On 31 July, McCarthy & Co, solicitors, published an article on the outcome of a campaign to allow people to complete affidavits without having to take religious oaths or to have to state whether they held religious beliefs and what those beliefs (or lack of them) were for the purposes of completing essential legal documentation. It is said that this issue was rendered urgent by the Covid-19 crisis as affidavits sworn on oath cannot be completed remotely and this requires physical close meetings of multiple parties which involves unnecessary risk of infection in the context of a pandemic. The Civil Law and Criminal Law (Miscellaneous Provisions) Bill 2020 contains the necessary provisions.  The firm says that now that statements of truth are on the way, the challenge now is to make them available for use by everyone in all forms of legal proceedings and transactions.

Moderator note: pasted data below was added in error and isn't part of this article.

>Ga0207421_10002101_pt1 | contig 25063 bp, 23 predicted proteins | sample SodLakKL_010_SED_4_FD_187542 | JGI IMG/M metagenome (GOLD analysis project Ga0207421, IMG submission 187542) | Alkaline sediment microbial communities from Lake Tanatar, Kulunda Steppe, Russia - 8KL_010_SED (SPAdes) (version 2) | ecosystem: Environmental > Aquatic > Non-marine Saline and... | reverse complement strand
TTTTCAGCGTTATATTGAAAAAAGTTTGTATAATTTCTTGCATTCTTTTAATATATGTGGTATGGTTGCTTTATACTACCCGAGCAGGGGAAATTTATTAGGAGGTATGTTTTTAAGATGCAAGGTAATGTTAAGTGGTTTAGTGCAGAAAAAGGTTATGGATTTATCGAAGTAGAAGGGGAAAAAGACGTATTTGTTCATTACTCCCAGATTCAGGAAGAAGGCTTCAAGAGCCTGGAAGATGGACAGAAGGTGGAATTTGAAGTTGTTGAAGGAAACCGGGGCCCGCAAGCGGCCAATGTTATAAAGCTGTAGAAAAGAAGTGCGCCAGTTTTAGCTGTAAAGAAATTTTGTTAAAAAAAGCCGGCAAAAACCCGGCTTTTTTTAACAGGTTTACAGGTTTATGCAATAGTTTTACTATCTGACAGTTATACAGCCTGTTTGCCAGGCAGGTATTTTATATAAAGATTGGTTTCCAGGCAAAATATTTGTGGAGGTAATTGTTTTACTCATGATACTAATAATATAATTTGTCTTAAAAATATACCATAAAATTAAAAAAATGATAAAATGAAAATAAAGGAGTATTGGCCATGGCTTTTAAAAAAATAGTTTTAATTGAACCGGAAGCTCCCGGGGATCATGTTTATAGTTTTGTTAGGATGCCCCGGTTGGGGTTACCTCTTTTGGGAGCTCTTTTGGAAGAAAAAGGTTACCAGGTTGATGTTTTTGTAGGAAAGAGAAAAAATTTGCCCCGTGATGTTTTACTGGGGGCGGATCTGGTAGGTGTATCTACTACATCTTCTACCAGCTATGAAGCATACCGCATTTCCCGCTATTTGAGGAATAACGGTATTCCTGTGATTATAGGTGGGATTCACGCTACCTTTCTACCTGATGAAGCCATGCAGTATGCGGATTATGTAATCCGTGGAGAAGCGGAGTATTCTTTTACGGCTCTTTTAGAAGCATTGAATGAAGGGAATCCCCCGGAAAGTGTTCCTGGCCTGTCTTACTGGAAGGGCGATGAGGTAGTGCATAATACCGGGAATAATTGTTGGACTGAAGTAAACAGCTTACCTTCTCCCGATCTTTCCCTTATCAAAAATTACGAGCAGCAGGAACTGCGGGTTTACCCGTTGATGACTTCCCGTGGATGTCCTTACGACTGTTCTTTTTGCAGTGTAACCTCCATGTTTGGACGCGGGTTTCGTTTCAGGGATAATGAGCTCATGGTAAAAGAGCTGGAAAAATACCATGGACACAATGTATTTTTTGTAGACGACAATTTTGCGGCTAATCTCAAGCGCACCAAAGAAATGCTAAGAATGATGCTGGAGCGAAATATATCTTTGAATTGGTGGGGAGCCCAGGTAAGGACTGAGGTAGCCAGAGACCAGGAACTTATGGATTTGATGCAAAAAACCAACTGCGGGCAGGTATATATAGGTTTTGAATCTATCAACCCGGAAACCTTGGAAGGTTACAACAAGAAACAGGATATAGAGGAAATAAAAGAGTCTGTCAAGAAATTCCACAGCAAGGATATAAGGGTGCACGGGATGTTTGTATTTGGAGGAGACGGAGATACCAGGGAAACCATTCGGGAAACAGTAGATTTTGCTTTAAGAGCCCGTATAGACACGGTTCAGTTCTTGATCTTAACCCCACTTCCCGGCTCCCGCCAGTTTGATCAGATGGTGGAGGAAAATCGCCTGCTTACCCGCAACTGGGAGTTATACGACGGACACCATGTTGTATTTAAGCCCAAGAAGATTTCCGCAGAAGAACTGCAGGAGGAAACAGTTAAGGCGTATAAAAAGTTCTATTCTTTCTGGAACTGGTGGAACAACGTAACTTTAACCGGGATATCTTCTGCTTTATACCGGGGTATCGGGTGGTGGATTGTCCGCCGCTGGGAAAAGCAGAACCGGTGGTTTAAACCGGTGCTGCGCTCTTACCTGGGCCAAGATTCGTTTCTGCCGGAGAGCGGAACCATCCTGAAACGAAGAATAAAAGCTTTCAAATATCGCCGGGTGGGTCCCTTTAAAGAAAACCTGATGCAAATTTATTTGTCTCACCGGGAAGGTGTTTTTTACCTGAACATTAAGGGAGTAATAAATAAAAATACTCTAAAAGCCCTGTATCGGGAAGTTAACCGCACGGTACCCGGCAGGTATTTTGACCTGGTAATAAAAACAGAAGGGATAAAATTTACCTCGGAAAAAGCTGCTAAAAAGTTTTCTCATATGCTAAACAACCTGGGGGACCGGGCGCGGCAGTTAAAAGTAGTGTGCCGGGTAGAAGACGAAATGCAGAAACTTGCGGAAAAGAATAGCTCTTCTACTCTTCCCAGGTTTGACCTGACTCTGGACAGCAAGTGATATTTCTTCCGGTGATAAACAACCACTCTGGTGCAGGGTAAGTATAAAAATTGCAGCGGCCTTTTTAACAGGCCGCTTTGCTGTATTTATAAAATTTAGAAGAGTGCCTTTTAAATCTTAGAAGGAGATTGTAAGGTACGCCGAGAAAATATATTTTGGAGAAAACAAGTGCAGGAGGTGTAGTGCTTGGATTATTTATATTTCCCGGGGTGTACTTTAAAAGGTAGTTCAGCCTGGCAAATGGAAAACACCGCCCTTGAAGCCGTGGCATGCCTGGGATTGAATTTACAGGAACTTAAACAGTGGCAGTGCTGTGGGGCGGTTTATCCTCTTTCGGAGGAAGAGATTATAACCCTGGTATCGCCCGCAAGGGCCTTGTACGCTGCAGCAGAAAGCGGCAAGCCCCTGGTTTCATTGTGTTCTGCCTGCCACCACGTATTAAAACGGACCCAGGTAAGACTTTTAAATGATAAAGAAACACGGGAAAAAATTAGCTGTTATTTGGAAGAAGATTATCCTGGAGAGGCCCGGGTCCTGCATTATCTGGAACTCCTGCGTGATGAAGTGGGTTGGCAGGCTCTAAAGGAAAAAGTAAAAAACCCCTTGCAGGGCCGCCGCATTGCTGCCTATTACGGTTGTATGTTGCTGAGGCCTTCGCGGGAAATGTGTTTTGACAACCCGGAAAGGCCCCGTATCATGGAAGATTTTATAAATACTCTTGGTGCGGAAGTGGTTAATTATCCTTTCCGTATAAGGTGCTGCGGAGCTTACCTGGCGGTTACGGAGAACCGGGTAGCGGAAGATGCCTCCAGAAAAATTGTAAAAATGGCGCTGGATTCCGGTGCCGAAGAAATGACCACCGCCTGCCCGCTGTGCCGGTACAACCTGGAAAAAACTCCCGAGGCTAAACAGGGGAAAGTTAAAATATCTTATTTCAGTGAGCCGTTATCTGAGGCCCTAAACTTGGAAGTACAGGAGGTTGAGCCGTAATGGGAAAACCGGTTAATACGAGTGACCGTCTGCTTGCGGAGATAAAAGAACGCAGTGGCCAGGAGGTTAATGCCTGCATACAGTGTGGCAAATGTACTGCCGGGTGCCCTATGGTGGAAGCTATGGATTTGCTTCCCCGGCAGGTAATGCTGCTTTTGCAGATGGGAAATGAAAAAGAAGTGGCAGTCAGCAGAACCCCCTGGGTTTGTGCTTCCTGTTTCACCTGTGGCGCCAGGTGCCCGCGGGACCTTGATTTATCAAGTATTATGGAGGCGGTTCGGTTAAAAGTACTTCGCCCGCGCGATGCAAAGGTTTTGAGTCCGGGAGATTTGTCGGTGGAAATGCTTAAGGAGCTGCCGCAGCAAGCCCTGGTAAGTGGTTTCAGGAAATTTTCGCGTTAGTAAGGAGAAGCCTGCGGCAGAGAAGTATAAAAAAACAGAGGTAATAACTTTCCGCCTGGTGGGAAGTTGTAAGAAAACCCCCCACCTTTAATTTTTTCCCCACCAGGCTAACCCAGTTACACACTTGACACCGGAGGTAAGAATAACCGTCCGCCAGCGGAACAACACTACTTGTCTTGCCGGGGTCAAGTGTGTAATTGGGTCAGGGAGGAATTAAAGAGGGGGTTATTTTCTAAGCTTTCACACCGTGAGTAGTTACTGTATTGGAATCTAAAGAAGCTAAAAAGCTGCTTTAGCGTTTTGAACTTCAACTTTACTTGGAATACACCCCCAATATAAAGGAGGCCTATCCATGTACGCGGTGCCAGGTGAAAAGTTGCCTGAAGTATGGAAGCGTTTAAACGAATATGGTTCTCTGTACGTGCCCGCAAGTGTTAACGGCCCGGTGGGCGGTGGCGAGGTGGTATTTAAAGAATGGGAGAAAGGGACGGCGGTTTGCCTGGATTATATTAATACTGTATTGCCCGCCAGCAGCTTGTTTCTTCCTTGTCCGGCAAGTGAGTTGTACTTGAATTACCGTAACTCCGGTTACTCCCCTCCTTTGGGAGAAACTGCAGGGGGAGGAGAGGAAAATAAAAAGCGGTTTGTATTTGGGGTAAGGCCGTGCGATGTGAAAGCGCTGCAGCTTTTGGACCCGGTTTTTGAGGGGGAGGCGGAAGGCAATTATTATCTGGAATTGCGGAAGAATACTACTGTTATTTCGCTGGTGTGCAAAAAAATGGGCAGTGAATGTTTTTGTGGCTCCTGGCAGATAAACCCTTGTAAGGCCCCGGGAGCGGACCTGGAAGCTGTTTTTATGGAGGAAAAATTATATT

Author: raytodd2017

Chartered Legal Executive and former senior manager with Isle of Man Customs and Excise, where I was (amongst other things) Sanctions Officer (for UN/EU sanctions), Export Licensing Officer and Manager of the Legal-Library & Collectorate Support Section

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